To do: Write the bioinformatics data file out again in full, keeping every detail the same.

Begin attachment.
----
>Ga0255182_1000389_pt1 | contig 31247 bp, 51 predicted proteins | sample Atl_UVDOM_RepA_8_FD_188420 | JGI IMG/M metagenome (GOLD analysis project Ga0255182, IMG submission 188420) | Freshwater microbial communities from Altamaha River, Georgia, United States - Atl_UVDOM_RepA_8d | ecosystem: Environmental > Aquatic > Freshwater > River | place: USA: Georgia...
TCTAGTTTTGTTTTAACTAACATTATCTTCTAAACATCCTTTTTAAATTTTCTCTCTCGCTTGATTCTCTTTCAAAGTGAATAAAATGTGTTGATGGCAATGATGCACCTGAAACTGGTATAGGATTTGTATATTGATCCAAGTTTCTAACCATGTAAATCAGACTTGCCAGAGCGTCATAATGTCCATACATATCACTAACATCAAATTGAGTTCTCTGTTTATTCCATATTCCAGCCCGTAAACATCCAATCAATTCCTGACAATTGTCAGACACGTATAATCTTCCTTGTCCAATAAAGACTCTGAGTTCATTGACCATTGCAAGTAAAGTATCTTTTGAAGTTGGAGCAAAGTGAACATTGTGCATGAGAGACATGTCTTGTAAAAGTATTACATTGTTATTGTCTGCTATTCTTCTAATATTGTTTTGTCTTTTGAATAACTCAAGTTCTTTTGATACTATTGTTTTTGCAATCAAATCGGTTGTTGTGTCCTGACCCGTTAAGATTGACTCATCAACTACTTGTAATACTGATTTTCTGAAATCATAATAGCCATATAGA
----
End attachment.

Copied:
>Ga0255182_1000389_pt1 | contig 31247 bp, 51 predicted proteins | sample Atl_UVDOM_RepA_8_FD_188420 | JGI IMG/M metagenome (GOLD analysis project Ga0255182, IMG submission 188420) | Freshwater microbial communities from Altamaha River, Georgia, United States - Atl_UVDOM_RepA_8d | ecosystem: Environmental > Aquatic > Freshwater > River | place: USA: Georgia...
TCTAGTTTTGTTTTAACTAACATTATCTTCTAAACATCCTTTTTAAATTTTCTCTCTCGCTTGATTCTCTTTCAAAGTGAATAAAATGTGTTGATGGCAATGATGCACCTGAAACTGGTATAGGATTTGTATATTGATCCAAGTTTCTAACCATGTAAATCAGACTTGCCAGAGCGTCATAATGTCCATACATATCACTAACATCAAATTGAGTTCTCTGTTTATTCCATATTCCAGCCCGTAAACATCCAATCAATTCCTGACAATTGTCAGACACGTATAATCTTCCTTGTCCAATAAAGACTCTGAGTTCATTGACCATTGCAAGTAAAGTATCTTTTGAAGTTGGAGCAAAGTGAACATTGTGCATGAGAGACATGTCTTGTAAAAGTATTACATTGTTATTGTCTGCTATTCTTCTAATATTGTTTTGTCTTTTGAATAACTCAAGTTCTTTTGATACTATTGTTTTTGCAATCAAATCGGTTGTTGTGTCCTGACCCGTTAAGATTGACTCATCAACTACTTGTAATACTGATTTTCTGAAATCATAATAGCCATATAGA